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About Postpartum Psychosis

The Basics

Over half of mothers will experience mild mood changes after having a baby. Some women feel anxious, irritable, down, or tearful starting around days 3-4 postpartum. Called the “baby blues”, these feelings usually go away in a few days and do not need treatment.


About 1-2 out of every 10 women will experience postpartum depression after delivery. These symptoms last longer than the baby blues (at least two weeks) and include low mood, too much or too little sleep, appetite changes, fatigue, hopelessness, concentration troubles, and anxiety, among others.


Postpartum psychosis is more severe than postpartum depression and often starts in the first few days or weeks after delivery as depression, mania, or a mixture of the two before progressing to psychosis. Symptoms can vary widely and change very rapidly, even over the course of hours. Rarely, the symptoms start later than a few weeks after childbirth.

Postpartum psychosis occurs in about 1 per 1000 women who have recently given birth. It is much rarer than postpartum depression or the baby blues, and should always be treated as a medical emergency. Most women who experience postpartum psychosis will need to be treated in the hospital.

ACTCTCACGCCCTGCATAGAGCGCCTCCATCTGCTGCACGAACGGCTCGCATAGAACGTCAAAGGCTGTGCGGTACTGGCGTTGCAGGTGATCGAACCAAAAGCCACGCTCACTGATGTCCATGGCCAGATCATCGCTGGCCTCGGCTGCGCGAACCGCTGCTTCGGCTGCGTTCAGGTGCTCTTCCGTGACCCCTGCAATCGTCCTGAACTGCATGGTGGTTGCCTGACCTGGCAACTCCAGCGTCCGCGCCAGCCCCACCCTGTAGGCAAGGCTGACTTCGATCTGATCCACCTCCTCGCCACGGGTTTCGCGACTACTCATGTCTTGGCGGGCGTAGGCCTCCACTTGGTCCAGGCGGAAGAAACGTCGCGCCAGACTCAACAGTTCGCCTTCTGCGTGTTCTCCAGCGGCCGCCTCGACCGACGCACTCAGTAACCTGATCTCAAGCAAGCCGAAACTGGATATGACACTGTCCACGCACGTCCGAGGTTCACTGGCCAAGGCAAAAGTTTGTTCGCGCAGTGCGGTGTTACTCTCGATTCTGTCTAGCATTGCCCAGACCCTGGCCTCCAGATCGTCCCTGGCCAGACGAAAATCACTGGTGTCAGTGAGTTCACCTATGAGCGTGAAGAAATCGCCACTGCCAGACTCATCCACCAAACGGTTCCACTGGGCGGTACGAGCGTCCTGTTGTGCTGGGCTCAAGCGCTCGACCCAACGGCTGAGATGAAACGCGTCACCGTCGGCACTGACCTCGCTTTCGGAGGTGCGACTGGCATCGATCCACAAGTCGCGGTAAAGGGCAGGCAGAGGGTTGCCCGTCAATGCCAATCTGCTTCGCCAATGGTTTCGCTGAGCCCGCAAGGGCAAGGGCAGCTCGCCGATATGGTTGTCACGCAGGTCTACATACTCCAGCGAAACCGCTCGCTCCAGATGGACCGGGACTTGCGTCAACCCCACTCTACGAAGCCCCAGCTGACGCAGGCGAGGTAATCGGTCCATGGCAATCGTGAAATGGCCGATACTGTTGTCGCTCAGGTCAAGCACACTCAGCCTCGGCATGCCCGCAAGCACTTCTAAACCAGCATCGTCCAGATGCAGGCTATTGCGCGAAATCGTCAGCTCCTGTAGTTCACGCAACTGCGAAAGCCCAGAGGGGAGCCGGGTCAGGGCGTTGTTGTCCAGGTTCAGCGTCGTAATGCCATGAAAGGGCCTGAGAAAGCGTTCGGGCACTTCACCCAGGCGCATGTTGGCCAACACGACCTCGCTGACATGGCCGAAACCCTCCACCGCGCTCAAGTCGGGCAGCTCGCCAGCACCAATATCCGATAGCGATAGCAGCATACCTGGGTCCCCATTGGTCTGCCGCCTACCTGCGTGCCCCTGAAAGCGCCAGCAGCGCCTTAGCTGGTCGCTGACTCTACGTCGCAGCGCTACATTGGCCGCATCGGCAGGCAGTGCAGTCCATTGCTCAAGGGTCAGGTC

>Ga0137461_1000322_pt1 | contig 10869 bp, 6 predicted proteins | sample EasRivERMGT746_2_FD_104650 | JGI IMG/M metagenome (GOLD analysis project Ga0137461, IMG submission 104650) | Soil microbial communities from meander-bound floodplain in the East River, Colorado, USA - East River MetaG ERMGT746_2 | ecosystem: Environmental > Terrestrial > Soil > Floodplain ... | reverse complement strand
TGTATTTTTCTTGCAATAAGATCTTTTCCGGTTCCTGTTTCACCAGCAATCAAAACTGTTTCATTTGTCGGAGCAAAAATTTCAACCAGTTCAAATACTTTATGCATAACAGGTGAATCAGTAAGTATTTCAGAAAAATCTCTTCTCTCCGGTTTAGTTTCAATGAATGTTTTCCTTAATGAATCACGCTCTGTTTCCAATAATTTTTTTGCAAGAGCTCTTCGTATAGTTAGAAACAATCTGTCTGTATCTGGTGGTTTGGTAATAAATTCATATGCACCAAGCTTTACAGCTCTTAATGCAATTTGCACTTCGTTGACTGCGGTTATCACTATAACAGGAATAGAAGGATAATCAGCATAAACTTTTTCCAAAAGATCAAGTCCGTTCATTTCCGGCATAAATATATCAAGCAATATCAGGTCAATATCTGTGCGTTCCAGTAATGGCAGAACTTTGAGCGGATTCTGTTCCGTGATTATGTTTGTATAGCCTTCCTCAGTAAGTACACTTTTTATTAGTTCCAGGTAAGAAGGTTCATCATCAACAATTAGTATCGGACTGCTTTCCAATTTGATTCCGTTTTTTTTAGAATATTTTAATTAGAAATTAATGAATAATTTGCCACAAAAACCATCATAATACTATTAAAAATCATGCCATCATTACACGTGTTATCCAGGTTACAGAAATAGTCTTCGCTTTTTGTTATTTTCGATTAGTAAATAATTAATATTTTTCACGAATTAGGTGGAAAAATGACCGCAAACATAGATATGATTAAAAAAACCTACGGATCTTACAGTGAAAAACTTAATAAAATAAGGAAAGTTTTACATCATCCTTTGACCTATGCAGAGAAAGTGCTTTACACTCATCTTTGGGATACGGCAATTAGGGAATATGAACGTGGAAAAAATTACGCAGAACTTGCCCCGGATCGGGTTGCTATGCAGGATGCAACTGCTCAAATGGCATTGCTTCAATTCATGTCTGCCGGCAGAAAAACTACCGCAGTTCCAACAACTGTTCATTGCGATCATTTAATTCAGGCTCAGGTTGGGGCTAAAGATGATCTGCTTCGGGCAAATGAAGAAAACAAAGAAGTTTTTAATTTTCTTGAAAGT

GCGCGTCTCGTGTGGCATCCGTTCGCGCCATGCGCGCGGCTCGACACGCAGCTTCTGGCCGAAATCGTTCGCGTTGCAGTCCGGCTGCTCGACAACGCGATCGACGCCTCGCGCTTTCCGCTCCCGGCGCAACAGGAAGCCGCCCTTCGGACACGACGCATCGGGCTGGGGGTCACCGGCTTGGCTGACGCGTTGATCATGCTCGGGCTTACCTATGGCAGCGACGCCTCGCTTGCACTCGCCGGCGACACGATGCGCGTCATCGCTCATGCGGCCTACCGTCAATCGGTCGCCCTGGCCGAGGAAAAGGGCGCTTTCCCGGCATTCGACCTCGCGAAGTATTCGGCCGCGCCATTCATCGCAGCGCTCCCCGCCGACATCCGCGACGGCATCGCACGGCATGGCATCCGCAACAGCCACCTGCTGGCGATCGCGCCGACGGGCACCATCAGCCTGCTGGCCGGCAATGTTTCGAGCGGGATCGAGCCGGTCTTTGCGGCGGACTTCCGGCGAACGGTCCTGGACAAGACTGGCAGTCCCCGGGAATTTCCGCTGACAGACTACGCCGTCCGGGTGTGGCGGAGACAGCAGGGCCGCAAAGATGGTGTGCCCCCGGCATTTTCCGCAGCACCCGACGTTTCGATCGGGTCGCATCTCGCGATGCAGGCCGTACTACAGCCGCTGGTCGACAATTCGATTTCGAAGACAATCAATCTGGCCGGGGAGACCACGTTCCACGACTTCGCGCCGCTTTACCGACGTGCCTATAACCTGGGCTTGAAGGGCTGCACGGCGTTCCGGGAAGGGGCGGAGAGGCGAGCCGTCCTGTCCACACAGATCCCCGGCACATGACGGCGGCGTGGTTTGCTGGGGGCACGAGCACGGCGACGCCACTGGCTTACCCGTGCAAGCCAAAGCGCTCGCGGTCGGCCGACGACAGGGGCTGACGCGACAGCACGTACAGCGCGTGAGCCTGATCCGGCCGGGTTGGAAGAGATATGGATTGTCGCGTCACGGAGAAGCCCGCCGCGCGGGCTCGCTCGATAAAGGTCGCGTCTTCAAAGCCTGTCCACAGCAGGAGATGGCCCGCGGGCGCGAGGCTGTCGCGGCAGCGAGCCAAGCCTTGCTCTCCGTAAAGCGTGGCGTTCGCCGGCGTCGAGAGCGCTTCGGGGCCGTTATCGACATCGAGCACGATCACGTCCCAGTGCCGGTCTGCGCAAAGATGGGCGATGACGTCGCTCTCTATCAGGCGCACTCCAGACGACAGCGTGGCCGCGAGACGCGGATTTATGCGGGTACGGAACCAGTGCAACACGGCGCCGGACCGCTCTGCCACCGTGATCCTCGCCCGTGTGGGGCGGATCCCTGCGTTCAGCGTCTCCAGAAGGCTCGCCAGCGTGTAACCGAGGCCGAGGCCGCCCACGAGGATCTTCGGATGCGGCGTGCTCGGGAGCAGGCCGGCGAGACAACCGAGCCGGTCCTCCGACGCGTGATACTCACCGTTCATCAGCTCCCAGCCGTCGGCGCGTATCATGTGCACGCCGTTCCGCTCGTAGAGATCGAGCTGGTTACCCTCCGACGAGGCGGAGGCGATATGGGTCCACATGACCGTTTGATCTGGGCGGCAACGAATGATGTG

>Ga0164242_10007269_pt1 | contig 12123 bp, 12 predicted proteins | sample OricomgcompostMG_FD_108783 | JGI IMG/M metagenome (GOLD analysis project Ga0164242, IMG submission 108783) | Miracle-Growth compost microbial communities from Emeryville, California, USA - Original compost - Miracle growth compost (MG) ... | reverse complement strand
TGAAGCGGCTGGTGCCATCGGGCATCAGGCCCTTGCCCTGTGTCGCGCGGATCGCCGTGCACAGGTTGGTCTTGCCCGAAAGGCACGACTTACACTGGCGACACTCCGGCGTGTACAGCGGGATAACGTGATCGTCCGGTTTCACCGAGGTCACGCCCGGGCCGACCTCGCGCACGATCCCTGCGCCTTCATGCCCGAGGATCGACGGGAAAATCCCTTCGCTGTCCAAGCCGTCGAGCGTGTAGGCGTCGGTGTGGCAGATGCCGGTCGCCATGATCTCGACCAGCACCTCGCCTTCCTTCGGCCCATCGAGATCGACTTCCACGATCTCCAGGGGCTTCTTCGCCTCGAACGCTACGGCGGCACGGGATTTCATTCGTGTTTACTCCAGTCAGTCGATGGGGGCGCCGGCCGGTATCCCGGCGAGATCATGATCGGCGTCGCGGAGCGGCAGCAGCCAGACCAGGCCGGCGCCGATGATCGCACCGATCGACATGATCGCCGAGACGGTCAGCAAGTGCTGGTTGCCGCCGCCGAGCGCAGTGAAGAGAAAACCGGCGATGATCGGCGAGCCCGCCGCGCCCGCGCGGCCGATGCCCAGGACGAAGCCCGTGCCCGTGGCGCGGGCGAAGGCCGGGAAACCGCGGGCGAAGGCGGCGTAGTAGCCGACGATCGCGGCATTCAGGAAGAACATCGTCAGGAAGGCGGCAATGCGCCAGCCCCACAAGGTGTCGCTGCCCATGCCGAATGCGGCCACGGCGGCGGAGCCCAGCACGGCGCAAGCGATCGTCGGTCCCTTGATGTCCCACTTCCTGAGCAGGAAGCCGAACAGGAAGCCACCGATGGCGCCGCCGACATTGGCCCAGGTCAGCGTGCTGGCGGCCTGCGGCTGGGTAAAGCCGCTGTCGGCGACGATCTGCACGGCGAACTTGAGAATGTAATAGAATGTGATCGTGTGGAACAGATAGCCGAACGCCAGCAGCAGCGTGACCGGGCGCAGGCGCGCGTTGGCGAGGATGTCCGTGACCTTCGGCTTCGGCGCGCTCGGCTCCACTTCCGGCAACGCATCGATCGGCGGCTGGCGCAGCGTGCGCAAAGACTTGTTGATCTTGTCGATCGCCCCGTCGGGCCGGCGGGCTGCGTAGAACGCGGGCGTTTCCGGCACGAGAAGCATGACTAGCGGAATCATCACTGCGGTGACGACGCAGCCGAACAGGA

Unfortunately we don’t know much about what causes PP. There are likely biological factors including genetics and pregnancy-related hormones that weigh into risk for PP, but even those factors we suspect are not understood well, and there are certainly other causes that we don’t currently understand.


There are many varied symptoms that may occur in postpartum psychosis, and they often change very rapidly. If you have a history of bipolar disorder, depression, or schizoaffective disorder, your symptoms might be similar to those you’ve experienced in the past. Because up to half of women who experience postpartum psychosis have no prior history of psychiatric illness, these symptoms may also be completely new for you. Symptoms include:

  • Mania

    • Feeling “high”, “up”, elated, over-excited, or “on top of the world”

    • Increased energy, activity, or productivity

    • Racing thoughts, being more talkative, a “busy” brain, increased creativity, or pressured speech

    • Needing less or no sleep or not wanting sleep

    • Feeling restless, agitated, or unable to keep still

    • Losing inhibitions, spending a lot of money, or being much more sexually or socially forward

    • Extreme irritability, impatience, or anger